The early optimism of the New Year got wiped away in what can be described as a deflationary daze. The pressure on energy and all the commodities is rising as everyone is starting to wonder just where all this commodity demand is going to come from. Feeding those fears was a bearish grain report that showed grain stocks higher than expected due to weak demand and a rising dollar. Falling metal prices also had all the earmarks of a commodity deflationary spiral.

The evidence is mounting that there is and has been a major shift in the supply and demand curve and a fall in the aggregate level of demand for commodities across the board. This seems to be feeding on itself as credit worries and falling prices are giving consumers reasons to delay purchases and to cut back on consumption. All the data the market had to go on seems to confirm those deflationary fears. Alcoa best solidified the mood as the good lead indicator of energy and commodity demand reported a quarterly loss of $1.19 billion. Alcoa is getting hammered as weak demand and falling prices for aluminum is reflecting the weak global economy and sending signals not to buy just yet. And to make matters worse Citi-Banks stock got hammered on concerns that they too are once again in financial trouble. That means more credit problems and less incentive to lend money to buy commodities that now are acting like a wasting asset.

Even in the commodity price driver of the universe, China, it was reported this morning that exports in December fell 2.8% from a year earlier to $111.16 billion, while its imports fell 21.3% to $72.18 billion. Dow Jones said that those falls were bigger than in November, when exports fell 2.2% from a year earlier and imports slumped 17.9%. The drop in December's exports was better than market expectations of a 3.8% decline, but the fall in imports was above expectations of a 19.1% drop. The better than expected export number gave the oil a little boost of the lows but it is hard to see at this point whether or not it will be enough to snap the markets out of this deflationary funk that we are in.

What do we need to get out of it? Well I hate to say it but more stimuli. Or is it stimulus? Who cares as long as we get the money? That is why President Elect Barrack Obama called President Bush to ask for him to release the rest of the TARP funds so we can start pumping up the deteriorating demand side of the economy as quickly as possible. Maybe the money we have spent will at some point help and maybe it already has but the signals the commodity markets are sending is that it needs more and it wants it fast. If demand does not pick up credit will tighten further.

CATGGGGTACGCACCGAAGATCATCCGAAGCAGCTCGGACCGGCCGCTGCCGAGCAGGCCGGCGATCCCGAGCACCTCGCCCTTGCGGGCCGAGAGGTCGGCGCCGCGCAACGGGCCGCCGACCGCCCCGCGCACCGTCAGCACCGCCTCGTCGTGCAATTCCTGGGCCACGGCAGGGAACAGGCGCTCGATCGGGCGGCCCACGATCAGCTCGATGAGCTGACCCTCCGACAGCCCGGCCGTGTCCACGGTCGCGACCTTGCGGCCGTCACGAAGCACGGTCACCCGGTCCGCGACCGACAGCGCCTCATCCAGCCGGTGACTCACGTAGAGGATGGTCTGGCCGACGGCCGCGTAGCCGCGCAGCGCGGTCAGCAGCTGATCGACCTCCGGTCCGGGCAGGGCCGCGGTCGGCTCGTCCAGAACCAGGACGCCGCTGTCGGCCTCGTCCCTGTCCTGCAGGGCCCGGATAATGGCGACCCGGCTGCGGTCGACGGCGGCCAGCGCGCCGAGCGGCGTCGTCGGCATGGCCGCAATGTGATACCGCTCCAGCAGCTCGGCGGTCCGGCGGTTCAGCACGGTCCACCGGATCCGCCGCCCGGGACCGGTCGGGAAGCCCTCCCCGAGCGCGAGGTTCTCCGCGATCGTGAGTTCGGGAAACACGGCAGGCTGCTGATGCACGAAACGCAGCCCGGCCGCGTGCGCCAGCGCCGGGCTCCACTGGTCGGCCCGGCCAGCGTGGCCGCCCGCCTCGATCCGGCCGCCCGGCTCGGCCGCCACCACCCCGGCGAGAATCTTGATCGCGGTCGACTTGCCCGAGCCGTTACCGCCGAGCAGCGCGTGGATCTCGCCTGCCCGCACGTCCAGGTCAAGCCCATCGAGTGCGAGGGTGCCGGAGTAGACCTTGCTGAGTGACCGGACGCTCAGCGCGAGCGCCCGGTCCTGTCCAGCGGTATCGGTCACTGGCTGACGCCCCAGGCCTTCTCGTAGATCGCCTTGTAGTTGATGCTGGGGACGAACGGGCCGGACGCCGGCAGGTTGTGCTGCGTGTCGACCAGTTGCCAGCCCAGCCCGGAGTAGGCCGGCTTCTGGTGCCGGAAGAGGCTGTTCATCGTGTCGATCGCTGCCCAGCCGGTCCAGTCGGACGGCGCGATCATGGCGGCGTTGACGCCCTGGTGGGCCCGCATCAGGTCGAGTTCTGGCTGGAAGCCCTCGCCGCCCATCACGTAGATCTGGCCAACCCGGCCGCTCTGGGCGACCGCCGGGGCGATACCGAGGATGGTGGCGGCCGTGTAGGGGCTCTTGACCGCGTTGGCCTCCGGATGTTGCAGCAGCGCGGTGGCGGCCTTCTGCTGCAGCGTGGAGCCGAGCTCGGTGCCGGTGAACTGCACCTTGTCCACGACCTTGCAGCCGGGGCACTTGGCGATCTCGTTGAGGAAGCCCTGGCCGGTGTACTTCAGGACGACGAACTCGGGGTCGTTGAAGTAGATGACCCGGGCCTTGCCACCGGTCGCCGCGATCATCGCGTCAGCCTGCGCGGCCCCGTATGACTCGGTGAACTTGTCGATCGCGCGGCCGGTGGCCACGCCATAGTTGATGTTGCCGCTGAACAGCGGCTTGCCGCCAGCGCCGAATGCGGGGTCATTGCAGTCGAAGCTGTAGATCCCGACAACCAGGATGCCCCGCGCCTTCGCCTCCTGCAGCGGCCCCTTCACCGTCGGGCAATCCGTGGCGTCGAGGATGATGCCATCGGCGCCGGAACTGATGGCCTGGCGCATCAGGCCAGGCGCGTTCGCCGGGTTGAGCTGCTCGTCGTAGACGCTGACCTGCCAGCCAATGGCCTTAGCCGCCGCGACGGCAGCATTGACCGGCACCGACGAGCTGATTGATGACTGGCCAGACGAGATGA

This raises other threats. A must read piece in today's Financial Times says that there is a, Threat to oil investment from the falling price of crude. The Times says that, For the best part of a decade, it looked as though costs in the oil and gas industry, like house prices, could only go upwards. As in every other case of an industry that has seemed to defy the business cycle, that impression has proved illusory. With oil down to less than a third of its July peak above $147, the industry's costs have begun to fall as well. The decline will, in time, help cushion the impact of falling prices on oil and gas producers. For others, including the companies that supply the industry with goods and services, it is an indicator of a rough time ahead. The Times says that, Executives at the leading international companies have spent the past few months trying to assess the implications of a lower oil price for their investment plans. Now some are getting ready to talk about their conclusions. The first will be StatoilHydro, Norway's national oil company, which will set out its strategy at its capital markets meeting tomorrow.They will all be talking against the background of sharply reduced profits. Chevron, the second largest US oil company, said last week it expected earnings for the fourth quarter, published on January 30, to be significantly lower than in the third quarter. The Times says that those results will be based on an oil price of about $55 per barrel. If oil stays where it is today, at about $40 per barrel, then this quarter will be even worse. T he consolation for the oil companies is that, just as they failed to benefit fully from the upturn in the oil price, because of the increase in their costs, they will be able to escape the full impact of the downturn by putting pressure on their suppliers. The hire of drilling rigs, are agreed at prices that can be fixed for more than a year. A must read in the Financial Times today.

Yet on the flip side sort of and more deflationary side the FT says that, Falling oil costs give industry a welcome breather. The FT says that Costs in the oil and gas industry have begun to fall for the first time this decade, bolstering the profits of companies hit by the steep drop in the price of crude. The shift could add to downward pressure on oil prices, which had been supported by soaring production costs. Analysts have argued that those costs put a floor under the price, because if the price fell below production cost, projects would be cancelled and supply cut. Better pick up a FT today.

Record supplies at Cushing and the day before option expatriation means you need to be on top of this all day. The best way to do that is to watch me on the Fox Business Network all day and to be on the Phil Flynn energy Blast. If you want to know how to that call me at 800-935-6487 to open your account or email me at Still short crude after all these months!!!!

We're short February crude on triple rollover from apprx 4461 - lower stop 4900!!!

We're long February heating oil from apprx 14900 - stop 14400.

We're short February RBOB from apprx at 12000 - stop 11400!!!

Buy February natural gas at 520 - stop 490.

Have a GREAT day!